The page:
The best academy chains are having a transformational impact on pupils’ life chances, but three quarters of the chains analysed for a new Sutton Trust report published today have schools that could be seen as ‘coasting’ under tough new government guidelines.
The research, by Professor Merryn Hutchings, Professor Becky Francis and Dr Philip Kirby, compared the performance of disadvantaged students – those entitled to the pupil premium – in sponsored academies in 34 chains from 2012-2014.
The report, Chain Effects 2015, includes an index comparing the chains’ 2014 performance for disadvantaged pupils on the most important attainment measures including: the percentage achieving five A*-C grade GCSEs or equivalent (including English and Maths), the percentage making expected progress in English and Maths, performance in the English Baccalaureate, and overall performance on their best 8 GCSEs.
The report shows that in 11 of the 34 chains disadvantaged students in sponsored academies outperformed the average for those in mainstream schools – all state-funded secondary schools including academies – in 2014.
The highest performers were ARK schools, a chain which now has 32 primary and secondary academies in London, Birmingham and the South of England; the City of London, with three academies; and the Harris Federation, with 36 academies mainly in South London. These academies were also top performers in last year’s index.
Across the sponsored academies in each of these best chains, the proportion of disadvantaged students achieving five good GCSEs is at least 15 percentage points higher than the average for disadvantaged students in mainstream schools. These are the same chains that stand out as the best performers across the suite of measures compiled in the index.
Other smaller successful chains based on this overall measure include Outwood Grange in Yorkshire, academies sponsored by the Mercers Company in the West Midlands and those that were until last year part of the Luton-based Barnfield Federation.
However, the report found that 44% of the academies analysed were below the government’s new ‘coasting’ level in 2014 and 26 of 34 chains had at least one coasting school. The Sutton Trust is urging the Government to include a measure of attainment for disadvantaged pupils in its new criteria for coasting schools. The Government has recently stated that, in an effort to improve their results, coasting schools will be converted to academies in the future.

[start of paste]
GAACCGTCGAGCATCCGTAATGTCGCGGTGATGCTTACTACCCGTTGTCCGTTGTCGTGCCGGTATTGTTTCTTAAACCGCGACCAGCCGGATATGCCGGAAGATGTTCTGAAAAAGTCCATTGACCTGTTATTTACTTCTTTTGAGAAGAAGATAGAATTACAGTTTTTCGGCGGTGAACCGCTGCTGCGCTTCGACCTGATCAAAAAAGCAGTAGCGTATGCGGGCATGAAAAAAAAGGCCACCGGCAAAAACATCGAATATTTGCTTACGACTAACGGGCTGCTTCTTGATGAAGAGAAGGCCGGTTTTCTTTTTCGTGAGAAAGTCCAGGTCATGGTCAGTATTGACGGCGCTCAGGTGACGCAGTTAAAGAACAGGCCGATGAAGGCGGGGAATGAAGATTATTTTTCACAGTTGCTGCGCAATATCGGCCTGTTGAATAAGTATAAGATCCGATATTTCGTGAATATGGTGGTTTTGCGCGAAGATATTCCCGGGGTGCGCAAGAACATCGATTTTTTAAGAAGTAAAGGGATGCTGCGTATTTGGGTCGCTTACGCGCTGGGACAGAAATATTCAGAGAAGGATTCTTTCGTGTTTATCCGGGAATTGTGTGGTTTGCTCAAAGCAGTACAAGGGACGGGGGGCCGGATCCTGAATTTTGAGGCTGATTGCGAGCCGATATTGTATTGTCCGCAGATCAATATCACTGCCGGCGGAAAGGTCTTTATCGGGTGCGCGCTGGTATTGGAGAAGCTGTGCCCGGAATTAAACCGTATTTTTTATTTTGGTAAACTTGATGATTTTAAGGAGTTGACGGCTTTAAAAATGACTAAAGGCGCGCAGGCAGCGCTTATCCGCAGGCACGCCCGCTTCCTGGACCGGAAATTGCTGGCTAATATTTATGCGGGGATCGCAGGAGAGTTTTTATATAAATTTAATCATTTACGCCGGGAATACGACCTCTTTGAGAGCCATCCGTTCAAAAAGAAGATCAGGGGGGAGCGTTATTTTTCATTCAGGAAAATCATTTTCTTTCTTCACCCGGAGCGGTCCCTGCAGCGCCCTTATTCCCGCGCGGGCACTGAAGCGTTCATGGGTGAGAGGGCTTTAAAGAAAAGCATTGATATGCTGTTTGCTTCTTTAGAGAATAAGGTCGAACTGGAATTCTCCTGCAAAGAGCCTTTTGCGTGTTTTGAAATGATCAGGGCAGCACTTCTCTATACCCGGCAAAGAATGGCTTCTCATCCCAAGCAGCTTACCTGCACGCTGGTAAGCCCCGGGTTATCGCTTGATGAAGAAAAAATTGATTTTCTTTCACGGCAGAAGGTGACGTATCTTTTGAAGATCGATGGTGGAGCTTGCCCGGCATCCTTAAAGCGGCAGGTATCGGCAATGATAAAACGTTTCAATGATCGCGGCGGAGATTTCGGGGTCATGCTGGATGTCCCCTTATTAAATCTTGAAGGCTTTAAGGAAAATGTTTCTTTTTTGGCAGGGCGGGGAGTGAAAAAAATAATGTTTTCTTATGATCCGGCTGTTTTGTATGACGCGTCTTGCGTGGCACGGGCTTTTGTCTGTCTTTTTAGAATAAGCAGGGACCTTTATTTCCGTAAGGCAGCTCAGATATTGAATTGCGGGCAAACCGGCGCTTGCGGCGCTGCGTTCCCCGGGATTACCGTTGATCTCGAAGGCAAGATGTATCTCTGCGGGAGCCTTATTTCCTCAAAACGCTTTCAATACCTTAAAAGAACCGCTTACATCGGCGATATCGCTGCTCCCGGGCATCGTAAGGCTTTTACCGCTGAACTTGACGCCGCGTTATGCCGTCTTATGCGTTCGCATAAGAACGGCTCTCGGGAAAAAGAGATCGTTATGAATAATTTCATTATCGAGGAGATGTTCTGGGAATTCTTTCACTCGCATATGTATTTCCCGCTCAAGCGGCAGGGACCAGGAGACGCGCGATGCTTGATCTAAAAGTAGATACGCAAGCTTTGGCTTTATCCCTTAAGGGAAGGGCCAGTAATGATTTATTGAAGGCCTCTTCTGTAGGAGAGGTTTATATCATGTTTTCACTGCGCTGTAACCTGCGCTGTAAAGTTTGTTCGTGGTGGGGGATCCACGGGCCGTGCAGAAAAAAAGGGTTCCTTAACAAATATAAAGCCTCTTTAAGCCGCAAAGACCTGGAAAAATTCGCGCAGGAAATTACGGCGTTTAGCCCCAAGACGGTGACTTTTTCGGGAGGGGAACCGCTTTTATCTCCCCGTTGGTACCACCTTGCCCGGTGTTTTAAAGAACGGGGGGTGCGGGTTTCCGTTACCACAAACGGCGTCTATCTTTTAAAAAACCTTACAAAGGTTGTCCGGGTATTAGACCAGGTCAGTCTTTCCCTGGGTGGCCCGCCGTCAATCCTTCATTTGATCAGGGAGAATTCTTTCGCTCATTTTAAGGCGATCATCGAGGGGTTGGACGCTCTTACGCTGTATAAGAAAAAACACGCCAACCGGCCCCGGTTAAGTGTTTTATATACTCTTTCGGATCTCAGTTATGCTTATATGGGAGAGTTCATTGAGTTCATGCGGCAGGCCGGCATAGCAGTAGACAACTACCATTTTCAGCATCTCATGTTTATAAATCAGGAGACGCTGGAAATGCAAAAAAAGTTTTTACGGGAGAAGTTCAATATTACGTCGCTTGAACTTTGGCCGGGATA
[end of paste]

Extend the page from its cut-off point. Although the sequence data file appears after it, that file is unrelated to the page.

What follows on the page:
The report also shows that disadvantaged students in 17 of the 34 chains improved faster than the national average from 2012 to 2014 when all performance measures were considered. On the core five good GCSEs measure, six chains improved significantly more than the national average between 2012 and 2014. Additional strong performers on this measure included the Cabot Learning Federation in South West England, Co-operative Academies Trust, the David Ross Education Trust and the Lincoln-based Priory Federation of Academies Trust.
However, the report found that four chains performed significantly below average against all five attainment measures for their disadvantaged pupils – Midland Academies Trust, Diocese of Salisbury, the Learning Schools Trust and School Partnership Trust Academies. A total of 14 academy trusts and chains out of 34 performed significantly below the average attainment across measures for all mainstream schools and academies, and three chains did so in terms of improvement for their disadvantaged pupils.
Success on one performance measure does not guarantee success on all – some chains score highly on students attaining five good GCSEs, but fall short in other areas like the English Baccalaureate, which is becoming increasingly important in school performance tables. For other chains, the reverse is true. Some chains that are showing good levels of improvement have lower than average levels of attainment.
Sir Peter Lampl, Chairman of the Sutton Trust and of the Education Endowment Foundation, said today:
“Our report suggests that, while there have been some outstanding performers, many chain sponsors, despite several years in charge of their schools, continue to struggle to improve the outcomes of their most disadvantaged students. The distance left to travel has been thrown into stark relief as the government now sets its sights on improving ‘coasting schools’: schools that have failed to improve significantly across three years. The best academies benefit from good leadership and good teaching, which provide an outstanding example to others that continue to face challenges.”
Professor Becky Francis, of King’s College London, said today:
“There is very significant variation in outcomes for disadvantaged pupils, both between and within chains. Some chains continue to achieve impressive outcomes for their disadvantaged students against a range of measures, demonstrating the transformational impact on life chances that can be made. However, a larger group of low-performing chains are achieving results that are not improving and may be harming the prospects of their disadvantaged students.”
The report urges the Government to expand its pool of school improvement providers beyond academy sponsors to include new school-level trusts and federation, while introducing greater rigour and transparency for all sponsors. It says that new chains should not be allowed to expand until they have a track record of success in bringing about improvement in their existing academies.
NOTES TO EDITORS